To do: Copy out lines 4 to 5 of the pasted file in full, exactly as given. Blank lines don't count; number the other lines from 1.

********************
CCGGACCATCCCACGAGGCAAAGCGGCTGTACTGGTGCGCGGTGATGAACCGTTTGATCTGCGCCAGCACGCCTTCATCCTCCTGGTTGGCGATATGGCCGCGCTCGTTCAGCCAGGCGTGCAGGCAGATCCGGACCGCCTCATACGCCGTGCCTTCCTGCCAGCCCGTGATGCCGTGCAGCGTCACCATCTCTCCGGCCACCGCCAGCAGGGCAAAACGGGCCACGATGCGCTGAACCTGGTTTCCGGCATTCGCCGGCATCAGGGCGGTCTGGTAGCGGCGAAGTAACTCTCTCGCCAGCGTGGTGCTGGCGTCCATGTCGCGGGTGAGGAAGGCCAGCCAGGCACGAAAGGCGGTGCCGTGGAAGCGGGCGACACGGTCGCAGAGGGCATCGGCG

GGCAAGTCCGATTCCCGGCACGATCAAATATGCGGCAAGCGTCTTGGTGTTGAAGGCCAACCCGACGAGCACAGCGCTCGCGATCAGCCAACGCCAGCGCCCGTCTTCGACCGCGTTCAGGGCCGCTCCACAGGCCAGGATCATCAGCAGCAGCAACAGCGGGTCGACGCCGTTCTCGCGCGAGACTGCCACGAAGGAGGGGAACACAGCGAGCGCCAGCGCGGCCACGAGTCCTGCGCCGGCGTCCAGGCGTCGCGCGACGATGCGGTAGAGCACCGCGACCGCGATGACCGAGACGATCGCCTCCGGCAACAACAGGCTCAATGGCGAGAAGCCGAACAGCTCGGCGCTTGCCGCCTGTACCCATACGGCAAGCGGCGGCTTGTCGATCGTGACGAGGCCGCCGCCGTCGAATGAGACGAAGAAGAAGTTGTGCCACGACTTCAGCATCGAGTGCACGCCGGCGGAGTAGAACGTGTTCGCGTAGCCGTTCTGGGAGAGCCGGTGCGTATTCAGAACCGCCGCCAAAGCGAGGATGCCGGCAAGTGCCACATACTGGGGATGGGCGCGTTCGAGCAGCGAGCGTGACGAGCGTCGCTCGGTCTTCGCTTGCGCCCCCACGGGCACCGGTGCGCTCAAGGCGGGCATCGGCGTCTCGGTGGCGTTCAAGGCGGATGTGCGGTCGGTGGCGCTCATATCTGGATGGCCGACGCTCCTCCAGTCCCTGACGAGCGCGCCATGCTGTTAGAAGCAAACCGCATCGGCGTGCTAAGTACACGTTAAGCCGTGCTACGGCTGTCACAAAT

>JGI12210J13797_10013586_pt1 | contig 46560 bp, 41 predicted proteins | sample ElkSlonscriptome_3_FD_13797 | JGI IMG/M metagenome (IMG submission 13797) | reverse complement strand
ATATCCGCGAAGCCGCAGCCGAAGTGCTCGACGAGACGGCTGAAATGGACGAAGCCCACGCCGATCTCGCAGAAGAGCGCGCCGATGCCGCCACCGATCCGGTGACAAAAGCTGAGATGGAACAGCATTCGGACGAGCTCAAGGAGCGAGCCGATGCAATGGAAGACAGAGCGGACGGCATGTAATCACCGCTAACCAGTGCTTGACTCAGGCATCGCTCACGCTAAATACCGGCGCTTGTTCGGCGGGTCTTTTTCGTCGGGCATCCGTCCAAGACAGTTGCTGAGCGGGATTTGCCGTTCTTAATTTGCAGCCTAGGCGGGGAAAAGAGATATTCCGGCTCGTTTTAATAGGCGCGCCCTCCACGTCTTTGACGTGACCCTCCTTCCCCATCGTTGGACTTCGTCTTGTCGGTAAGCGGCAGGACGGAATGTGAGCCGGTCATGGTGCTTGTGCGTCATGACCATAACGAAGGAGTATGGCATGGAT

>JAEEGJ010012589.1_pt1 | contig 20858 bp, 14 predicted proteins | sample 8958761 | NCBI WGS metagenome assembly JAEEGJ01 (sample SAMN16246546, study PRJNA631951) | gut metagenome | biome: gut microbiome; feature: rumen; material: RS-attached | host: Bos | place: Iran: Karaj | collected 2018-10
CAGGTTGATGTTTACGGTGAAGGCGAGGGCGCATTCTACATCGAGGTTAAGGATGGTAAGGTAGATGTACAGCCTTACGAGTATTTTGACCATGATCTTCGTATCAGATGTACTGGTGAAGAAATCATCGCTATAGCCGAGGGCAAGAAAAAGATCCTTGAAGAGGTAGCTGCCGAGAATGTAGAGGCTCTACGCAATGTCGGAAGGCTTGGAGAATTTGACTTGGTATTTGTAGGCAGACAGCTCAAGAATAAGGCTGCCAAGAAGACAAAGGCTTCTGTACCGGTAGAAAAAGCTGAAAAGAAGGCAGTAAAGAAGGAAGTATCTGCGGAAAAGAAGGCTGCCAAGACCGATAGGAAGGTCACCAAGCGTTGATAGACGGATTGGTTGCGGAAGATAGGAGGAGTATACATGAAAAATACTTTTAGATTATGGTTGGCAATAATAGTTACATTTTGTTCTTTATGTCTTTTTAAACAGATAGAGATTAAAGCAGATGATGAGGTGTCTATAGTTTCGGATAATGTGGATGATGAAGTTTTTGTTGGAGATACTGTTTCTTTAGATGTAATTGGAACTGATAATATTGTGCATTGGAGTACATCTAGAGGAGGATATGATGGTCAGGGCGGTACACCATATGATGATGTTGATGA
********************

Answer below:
ATATCCGCGAAGCCGCAGCCGAAGTGCTCGACGAGACGGCTGAAATGGACGAAGCCCACGCCGATCTCGCAGAAGAGCGCGCCGATGCCGCCACCGATCCGGTGACAAAAGCTGAGATGGAACAGCATTCGGACGAGCTCAAGGAGCGAGCCGATGCAATGGAAGACAGAGCGGACGGCATGTAATCACCGCTAACCAGTGCTTGACTCAGGCATCGCTCACGCTAAATACCGGCGCTTGTTCGGCGGGTCTTTTTCGTCGGGCATCCGTCCAAGACAGTTGCTGAGCGGGATTTGCCGTTCTTAATTTGCAGCCTAGGCGGGGAAAAGAGATATTCCGGCTCGTTTTAATAGGCGCGCCCTCCACGTCTTTGACGTGACCCTCCTTCCCCATCGTTGGACTTCGTCTTGTCGGTAAGCGGCAGGACGGAATGTGAGCCGGTCATGGTGCTTGTGCGTCATGACCATAACGAAGGAGTATGGCATGGAT

>JAEEGJ010012589.1_pt1 | contig 20858 bp, 14 predicted proteins | sample 8958761 | NCBI WGS metagenome assembly JAEEGJ01 (sample SAMN16246546, study PRJNA631951) | gut metagenome | biome: gut microbiome; feature: rumen; material: RS-attached | host: Bos | place: Iran: Karaj | collected 2018-10